The Empire (Coca-Cola) Strikes Back!

20 03 2010

Coca-Cola was quick to respond to my email! Their response is pretty much what I expected. Completely unsatisfactory. Of course, to make me happy, they’d have to admit that Coke is crappy for your health and for the world, which was never going to happen. But what is most bothersome is that they still blatantly say that there is link between soft drink consumption and obesity, along with the continued hypocrisy that they are super excited to help America get healthier.

Here is what they said:

From: cocacolasupport@na.ko.com

Date: March 18, 2010 10:29:12 AM EDT

Thank you for contacting The Coca-Cola Company.

Your email, and the few others like it we have received, are very troubling to our company.  We pride ourselves on providing safe, wholesome beverages to a thirsty public around the world.

We apologize if there was a misunderstanding with our message however, we stated that Coca-Cola classic can be a part of a healthy lifestyle and contributes to hydration, not that the beverage alone would provide most or all nutritional needs.

Worldwide, The Coca-Cola Company is committed to supporting programs that promote a balanced lifestyle and physical activity. In the US alone, our support of physical activity programs have helped more than four million young people become more active.

We are aware of the child hood obesity issues and The Coca- Cola Company strongly supports the American Beverage Association’s industry-recommended school beverage guidelines for the U.S. which accelerate the shift to lower calorie and nutritious beverages for children in schools.  This year we have included these guidelines to apply to schools globally.

We do understand that individuals in some areas in the U.S. and globally do not have the education on calories and healthy lifestyle living available to them.  We also believe that people need to hear a very clear and unequivocal message that calories do count, and that extra calories from sugar are no different from extra calories from any other source when considering risk for overweight and obesity.  They also need to know that it is important to have a balanced diet and to be physically active every day.  Research shows that calorie (or energy) information is important in helping people achieve energy balance and maintain a healthy weight. Front of package labelling is designed to help consumers make informed choices that enable them to stay within their total daily calorie allotment. In the U.S., the new labels appeared on bottles and cans in 2009 and they include calories per serving and number of servings per container information. We expect to have front package calories and energy globally by the end of 2011.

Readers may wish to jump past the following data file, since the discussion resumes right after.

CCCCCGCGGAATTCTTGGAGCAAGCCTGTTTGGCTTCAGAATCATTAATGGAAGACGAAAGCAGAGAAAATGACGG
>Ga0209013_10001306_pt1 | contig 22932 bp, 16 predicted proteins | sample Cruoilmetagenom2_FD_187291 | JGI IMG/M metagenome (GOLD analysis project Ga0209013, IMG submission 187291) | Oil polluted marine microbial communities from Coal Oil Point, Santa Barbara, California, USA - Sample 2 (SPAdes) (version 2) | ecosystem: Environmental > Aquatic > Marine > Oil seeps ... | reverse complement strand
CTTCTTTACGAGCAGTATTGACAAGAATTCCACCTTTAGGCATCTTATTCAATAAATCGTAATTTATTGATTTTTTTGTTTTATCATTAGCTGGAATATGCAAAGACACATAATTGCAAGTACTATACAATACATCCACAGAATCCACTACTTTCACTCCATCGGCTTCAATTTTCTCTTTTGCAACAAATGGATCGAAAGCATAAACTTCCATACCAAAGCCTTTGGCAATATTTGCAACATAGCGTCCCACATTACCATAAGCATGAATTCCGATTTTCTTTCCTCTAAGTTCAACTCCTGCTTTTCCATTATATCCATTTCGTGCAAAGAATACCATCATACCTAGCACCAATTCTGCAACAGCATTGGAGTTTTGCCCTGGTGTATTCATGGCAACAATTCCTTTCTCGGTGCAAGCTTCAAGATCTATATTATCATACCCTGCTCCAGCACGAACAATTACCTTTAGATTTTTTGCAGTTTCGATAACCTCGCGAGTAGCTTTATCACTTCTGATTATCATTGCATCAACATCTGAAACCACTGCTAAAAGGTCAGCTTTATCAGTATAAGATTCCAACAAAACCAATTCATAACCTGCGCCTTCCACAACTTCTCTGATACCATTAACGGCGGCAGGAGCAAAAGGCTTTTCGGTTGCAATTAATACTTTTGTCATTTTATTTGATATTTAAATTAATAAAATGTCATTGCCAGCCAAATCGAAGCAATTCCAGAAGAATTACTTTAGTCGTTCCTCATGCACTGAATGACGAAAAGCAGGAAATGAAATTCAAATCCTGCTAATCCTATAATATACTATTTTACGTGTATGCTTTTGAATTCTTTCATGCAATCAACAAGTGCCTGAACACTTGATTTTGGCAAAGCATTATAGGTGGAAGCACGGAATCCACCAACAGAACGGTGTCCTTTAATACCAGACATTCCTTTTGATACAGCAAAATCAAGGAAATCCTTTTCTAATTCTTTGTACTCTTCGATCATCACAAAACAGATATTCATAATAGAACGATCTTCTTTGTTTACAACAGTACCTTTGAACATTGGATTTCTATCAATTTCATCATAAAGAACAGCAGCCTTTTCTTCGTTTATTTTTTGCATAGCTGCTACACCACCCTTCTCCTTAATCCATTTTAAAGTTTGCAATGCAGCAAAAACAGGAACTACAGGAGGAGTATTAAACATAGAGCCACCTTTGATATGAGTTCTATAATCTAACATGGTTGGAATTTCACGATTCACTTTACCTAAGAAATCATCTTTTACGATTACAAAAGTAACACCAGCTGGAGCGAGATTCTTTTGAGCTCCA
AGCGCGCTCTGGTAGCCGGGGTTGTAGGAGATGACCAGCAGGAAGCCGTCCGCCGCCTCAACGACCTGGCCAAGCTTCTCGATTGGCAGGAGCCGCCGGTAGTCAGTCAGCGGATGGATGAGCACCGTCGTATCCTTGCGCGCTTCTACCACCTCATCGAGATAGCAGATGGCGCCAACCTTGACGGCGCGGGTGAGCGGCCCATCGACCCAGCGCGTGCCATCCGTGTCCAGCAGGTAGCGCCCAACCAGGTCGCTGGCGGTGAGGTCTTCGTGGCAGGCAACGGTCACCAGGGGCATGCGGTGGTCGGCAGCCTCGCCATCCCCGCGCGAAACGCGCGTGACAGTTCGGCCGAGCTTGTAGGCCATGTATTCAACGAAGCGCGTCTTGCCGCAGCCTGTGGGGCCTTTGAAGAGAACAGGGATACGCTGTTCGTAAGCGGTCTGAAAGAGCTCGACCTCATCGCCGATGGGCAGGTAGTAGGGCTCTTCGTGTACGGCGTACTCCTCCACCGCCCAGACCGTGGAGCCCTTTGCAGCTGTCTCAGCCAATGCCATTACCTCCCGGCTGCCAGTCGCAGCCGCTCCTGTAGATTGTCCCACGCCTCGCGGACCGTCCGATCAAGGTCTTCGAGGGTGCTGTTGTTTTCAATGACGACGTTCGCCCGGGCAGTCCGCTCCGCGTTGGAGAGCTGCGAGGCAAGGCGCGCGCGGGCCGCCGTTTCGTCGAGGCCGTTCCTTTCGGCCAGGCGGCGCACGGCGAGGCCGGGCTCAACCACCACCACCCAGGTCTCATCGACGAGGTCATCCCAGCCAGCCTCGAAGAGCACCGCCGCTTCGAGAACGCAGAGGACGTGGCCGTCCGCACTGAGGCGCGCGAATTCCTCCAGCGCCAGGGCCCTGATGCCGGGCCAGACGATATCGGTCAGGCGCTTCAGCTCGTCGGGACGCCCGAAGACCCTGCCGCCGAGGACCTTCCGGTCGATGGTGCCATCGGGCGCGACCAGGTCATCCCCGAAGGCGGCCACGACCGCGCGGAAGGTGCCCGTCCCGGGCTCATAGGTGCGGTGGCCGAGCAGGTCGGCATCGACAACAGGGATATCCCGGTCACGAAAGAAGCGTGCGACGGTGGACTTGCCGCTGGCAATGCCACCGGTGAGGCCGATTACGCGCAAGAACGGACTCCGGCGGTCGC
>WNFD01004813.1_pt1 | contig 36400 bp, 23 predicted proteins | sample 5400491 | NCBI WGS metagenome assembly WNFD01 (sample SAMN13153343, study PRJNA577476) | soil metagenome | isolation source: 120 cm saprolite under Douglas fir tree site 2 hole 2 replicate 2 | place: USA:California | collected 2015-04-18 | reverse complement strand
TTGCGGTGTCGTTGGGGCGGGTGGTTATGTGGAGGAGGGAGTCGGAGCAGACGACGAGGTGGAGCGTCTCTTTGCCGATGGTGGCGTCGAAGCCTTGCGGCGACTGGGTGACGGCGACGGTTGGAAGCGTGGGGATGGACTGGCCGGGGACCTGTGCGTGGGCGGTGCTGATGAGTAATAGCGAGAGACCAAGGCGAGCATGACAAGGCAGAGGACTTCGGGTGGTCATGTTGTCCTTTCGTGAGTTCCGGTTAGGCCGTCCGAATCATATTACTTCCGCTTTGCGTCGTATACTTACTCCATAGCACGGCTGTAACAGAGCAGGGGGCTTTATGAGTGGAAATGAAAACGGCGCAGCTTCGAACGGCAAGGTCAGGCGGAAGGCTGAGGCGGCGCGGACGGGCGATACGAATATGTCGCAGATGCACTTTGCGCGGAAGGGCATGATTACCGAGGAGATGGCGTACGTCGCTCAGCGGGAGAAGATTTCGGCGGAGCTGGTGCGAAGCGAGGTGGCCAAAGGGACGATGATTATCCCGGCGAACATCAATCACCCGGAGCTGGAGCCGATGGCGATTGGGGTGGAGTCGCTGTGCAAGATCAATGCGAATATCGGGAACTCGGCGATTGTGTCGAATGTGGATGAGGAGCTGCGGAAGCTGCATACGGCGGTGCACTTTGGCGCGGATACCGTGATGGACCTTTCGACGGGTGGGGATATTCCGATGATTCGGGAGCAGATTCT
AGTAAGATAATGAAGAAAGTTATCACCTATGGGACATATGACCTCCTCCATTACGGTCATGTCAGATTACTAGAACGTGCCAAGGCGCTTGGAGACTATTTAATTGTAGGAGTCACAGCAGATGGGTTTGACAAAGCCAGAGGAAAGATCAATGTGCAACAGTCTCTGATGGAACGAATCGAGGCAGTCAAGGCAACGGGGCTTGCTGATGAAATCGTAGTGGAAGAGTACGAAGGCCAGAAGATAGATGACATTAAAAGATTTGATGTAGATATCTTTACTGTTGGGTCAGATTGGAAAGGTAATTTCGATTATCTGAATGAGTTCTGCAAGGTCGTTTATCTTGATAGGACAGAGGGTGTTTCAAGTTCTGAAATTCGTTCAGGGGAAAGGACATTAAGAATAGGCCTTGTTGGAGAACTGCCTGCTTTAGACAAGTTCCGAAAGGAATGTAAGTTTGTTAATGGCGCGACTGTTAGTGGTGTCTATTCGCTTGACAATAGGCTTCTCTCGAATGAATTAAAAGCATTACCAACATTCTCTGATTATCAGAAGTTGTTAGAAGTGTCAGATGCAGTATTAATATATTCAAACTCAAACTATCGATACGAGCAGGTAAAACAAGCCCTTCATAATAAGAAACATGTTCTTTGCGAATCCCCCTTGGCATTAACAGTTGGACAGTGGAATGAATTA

As you know, there are many studies available showing a possibility of sugar sweetened beverages causing obesity however, there are also studies refuting these finds.

An epidemiological study in 2009 involving Spanish teenagers found that excess weight and obesity are not related to the consumption of sweetened soft drinks (SSD).  The cross-sectional study, involving 1,283 teens aged 13 to 18, was originally presented in October 2007 (a field notice was sent in December 17, 2007) at the VIII Congress of the Spanish Society for the Study of Obesity.  The paper has now been published and peer reviewed.  The research is part of the AVENA (Alimentation and Evaluation of the Nutritional State of Teenagers) study, a multicenter study sponsored by the Spanish Ministry of Health, as well as international companies such as Procter & Gamble and The Coca-Cola Company.

The authors reported that:

-No association seems to be present in the studied population between SSD consumption and obesity.

-No differences were found in BMI between subjects having a moderate or even higher consumption of SSD compared to the non-consumers.

-Dietary patterns and physical activity need to be considered when examining epidemiological food intake relationships with obesity

-Intervention studies are crucial when trying to identify solutions of the increasing obesity epidemic.  (As noted above, this study was an epidemiological study, not an intervention study.)

We do understand that we will have to agree to disagree but, we wish you all the best.

Thanks,

Sheree

Industry & Consumer Affairs

The Coca-Cola Company

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21 03 2010

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